Walter H. Munk

National Medal of Science

Physical Sciences

For his unique contributions to the sciences of the geophysics and physical oceanography which have led to a better understanding of the earth's rotation, the complexities of ocean waves, tidal processes and acoustic propagation.

For his unique contributions to the sciences of the geophysics and physical oceanography which have led to a better understanding of the earth's rotation, the complexities of ocean waves, tidal processes and acoustic propagation.

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Birth
October 19, 1917
Age Awarded
66
Country of Birth
USA
Key Contributions
Phenomenon Of Tidal Locking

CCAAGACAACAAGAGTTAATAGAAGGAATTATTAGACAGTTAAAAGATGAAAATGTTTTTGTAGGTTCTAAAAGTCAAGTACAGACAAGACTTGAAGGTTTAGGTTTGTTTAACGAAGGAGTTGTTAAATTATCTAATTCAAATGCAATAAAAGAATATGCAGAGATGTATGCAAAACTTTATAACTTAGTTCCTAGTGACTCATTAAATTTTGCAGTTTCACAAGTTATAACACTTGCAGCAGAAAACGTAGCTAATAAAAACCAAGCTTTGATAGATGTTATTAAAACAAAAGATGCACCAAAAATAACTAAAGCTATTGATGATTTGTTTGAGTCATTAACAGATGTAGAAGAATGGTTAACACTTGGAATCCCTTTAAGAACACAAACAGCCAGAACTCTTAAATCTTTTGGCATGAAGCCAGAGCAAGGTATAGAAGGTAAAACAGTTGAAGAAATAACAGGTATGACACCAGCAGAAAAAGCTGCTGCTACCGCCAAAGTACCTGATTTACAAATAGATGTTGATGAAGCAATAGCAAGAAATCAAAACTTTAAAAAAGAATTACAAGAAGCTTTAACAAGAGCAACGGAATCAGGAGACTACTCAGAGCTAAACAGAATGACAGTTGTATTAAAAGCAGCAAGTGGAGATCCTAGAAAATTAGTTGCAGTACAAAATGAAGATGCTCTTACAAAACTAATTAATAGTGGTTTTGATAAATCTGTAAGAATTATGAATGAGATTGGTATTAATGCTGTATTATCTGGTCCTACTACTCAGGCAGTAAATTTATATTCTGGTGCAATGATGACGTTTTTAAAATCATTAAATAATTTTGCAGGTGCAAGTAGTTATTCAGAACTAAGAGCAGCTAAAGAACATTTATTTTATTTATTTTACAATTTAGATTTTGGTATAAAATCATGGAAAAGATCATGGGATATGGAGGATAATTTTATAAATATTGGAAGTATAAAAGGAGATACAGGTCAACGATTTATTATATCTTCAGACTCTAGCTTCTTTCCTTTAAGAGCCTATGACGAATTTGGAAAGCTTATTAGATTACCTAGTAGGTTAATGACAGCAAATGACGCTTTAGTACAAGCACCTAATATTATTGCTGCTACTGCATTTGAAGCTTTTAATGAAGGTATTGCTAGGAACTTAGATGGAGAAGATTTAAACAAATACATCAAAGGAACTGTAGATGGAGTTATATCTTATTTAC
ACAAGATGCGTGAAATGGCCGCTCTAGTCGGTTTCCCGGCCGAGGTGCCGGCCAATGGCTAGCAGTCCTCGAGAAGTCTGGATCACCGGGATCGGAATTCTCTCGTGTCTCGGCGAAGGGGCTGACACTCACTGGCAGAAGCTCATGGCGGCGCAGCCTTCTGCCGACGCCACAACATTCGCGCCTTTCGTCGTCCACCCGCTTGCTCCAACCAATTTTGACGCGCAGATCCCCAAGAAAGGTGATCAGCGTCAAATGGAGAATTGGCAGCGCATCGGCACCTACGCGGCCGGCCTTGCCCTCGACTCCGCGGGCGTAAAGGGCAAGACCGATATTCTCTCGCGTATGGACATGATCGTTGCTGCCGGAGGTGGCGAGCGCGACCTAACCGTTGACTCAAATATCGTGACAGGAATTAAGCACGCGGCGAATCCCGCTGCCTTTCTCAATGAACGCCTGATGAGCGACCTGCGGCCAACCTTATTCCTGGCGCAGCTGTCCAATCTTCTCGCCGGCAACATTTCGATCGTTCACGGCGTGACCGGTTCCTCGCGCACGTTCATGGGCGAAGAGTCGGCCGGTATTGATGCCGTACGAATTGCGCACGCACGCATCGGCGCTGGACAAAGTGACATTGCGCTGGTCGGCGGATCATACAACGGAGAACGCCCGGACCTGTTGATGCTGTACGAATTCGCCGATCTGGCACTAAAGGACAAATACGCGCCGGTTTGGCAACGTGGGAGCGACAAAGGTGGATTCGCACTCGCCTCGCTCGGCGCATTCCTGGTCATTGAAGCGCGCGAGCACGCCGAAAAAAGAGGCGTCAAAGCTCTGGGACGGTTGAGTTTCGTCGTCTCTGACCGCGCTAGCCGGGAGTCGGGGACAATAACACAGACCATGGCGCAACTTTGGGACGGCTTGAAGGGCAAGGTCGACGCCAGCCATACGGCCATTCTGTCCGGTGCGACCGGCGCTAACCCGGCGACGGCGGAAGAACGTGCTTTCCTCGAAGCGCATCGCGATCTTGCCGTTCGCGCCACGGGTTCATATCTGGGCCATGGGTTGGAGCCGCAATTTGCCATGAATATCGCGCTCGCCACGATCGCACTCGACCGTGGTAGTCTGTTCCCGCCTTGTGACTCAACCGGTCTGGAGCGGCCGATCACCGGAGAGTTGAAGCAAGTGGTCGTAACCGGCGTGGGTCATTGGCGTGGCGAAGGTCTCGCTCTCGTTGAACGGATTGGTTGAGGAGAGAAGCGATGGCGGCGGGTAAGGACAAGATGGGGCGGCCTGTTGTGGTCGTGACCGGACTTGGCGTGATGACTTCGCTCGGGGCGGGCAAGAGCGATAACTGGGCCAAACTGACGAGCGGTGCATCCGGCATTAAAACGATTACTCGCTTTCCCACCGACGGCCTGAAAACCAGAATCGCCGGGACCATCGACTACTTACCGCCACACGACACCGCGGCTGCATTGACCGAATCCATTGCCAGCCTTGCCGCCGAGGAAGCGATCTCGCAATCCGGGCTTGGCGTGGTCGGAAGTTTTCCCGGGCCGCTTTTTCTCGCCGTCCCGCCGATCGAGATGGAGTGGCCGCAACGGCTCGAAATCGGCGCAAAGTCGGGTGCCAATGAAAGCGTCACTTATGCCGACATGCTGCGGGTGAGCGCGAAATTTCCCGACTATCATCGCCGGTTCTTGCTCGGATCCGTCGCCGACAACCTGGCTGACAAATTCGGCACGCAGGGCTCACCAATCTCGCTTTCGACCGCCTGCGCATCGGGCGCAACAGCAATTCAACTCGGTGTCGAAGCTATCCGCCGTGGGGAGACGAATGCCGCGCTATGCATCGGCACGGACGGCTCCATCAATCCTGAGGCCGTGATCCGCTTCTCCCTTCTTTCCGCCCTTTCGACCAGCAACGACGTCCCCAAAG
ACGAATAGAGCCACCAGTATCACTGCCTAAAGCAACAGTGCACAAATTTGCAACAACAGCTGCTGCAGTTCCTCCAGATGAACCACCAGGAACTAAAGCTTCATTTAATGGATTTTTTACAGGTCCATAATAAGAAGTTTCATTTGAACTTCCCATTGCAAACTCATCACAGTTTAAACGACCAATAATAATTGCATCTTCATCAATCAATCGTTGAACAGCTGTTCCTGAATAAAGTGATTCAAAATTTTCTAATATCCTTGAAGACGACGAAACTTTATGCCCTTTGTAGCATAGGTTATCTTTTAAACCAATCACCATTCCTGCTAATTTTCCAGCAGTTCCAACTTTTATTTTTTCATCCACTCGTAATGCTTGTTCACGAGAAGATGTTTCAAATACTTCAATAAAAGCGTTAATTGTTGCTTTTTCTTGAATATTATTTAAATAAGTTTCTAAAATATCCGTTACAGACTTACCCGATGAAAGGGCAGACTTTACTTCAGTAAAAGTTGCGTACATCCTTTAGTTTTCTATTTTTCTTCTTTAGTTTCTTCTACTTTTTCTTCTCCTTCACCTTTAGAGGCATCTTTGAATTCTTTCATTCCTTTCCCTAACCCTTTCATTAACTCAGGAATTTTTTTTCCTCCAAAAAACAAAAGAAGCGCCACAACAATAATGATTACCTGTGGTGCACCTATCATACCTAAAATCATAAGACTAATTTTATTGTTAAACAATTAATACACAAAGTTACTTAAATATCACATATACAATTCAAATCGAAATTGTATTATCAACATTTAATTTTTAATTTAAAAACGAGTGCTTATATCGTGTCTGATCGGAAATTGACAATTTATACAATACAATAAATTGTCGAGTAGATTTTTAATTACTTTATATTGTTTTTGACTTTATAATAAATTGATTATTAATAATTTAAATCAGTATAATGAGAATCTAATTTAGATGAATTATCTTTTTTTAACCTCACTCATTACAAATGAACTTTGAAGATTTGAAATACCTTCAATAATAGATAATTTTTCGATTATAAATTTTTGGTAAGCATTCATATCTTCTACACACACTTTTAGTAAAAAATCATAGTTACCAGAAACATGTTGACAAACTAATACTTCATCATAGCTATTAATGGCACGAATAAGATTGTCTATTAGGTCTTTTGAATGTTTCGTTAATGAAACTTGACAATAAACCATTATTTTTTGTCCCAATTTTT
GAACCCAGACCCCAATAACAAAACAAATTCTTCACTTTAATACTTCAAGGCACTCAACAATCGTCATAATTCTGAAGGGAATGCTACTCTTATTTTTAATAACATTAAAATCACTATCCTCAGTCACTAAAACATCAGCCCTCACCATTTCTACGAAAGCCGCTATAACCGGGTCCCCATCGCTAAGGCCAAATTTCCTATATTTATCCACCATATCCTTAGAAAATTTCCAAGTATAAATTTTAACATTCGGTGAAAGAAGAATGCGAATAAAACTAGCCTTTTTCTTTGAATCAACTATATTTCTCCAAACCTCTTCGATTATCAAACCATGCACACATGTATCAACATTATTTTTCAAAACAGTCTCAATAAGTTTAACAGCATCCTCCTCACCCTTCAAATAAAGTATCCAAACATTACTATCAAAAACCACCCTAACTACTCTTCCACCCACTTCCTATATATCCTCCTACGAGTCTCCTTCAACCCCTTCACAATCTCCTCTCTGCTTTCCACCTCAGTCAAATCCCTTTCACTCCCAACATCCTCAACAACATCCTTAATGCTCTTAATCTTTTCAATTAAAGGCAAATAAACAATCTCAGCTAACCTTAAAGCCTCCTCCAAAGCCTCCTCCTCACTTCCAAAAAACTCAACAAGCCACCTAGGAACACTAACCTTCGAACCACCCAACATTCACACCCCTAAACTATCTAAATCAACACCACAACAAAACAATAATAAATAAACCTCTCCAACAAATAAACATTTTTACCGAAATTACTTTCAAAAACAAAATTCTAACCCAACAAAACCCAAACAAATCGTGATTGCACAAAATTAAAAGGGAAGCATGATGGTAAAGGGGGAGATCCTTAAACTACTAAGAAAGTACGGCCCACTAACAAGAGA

Awarded by
Ronald Wilson Reagan
Education
University of California, Los Angeles
California Institute of Technology
Areas of Impact
Transportation
Energy & Environment
Affiliations
University of California, San Diego
H

He’s the “Einstein of the oceans." Working as a U.S. military scientist during World War II, Walter H. Munk heard of a plan the Allies had to keep Axis forces from taking Northern Africa. To Munk the plan seemed to exclude a key fact: The waves in that area were often too high for boats to reach shore safely.

Munk created a calculation to anticipate the waves the Allied forces would face, allowing a smooth ride ashore. It set the groundwork for the D-Day landing on Normandy two years later.

The Austrian-born American was meant to be a banker, but grew bored of the trade. As World War II was brewing Munk studied physics and became an American citizen. Before completing his masters degree in geophysics, Munk enlisted in the U.S. Army. Munk’s research also helped Allied forces test nuclear weapons.

After the war, Munk honed the science of tide prediction and used acoustics to visualize water as well as measure ocean temperatures.

By Christine Ayala

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